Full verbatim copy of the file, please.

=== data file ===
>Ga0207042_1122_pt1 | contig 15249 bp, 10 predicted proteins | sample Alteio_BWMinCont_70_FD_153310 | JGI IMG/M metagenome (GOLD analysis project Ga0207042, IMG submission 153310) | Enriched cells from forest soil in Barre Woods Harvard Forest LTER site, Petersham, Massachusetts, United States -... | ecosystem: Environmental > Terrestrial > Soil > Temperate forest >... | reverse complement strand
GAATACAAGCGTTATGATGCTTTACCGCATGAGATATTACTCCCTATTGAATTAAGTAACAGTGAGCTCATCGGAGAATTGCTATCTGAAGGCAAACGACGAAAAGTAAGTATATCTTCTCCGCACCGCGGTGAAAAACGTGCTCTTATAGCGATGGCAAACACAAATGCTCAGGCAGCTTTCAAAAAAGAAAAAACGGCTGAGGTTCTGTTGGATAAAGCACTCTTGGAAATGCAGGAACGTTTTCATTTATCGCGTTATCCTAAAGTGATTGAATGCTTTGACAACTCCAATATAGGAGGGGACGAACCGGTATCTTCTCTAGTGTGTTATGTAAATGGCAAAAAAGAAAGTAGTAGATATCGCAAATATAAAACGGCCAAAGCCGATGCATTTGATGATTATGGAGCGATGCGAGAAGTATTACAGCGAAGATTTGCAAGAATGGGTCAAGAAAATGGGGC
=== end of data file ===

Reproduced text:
>Ga0207042_1122_pt1 | contig 15249 bp, 10 predicted proteins | sample Alteio_BWMinCont_70_FD_153310 | JGI IMG/M metagenome (GOLD analysis project Ga0207042, IMG submission 153310) | Enriched cells from forest soil in Barre Woods Harvard Forest LTER site, Petersham, Massachusetts, United States -... | ecosystem: Environmental > Terrestrial > Soil > Temperate forest >... | reverse complement strand
GAATACAAGCGTTATGATGCTTTACCGCATGAGATATTACTCCCTATTGAATTAAGTAACAGTGAGCTCATCGGAGAATTGCTATCTGAAGGCAAACGACGAAAAGTAAGTATATCTTCTCCGCACCGCGGTGAAAAACGTGCTCTTATAGCGATGGCAAACACAAATGCTCAGGCAGCTTTCAAAAAAGAAAAAACGGCTGAGGTTCTGTTGGATAAAGCACTCTTGGAAATGCAGGAACGTTTTCATTTATCGCGTTATCCTAAAGTGATTGAATGCTTTGACAACTCCAATATAGGAGGGGACGAACCGGTATCTTCTCTAGTGTGTTATGTAAATGGCAAAAAAGAAAGTAGTAGATATCGCAAATATAAAACGGCCAAAGCCGATGCATTTGATGATTATGGAGCGATGCGAGAAGTATTACAGCGAAGATTTGCAAGAATGGGTCAAGAAAATGGGGC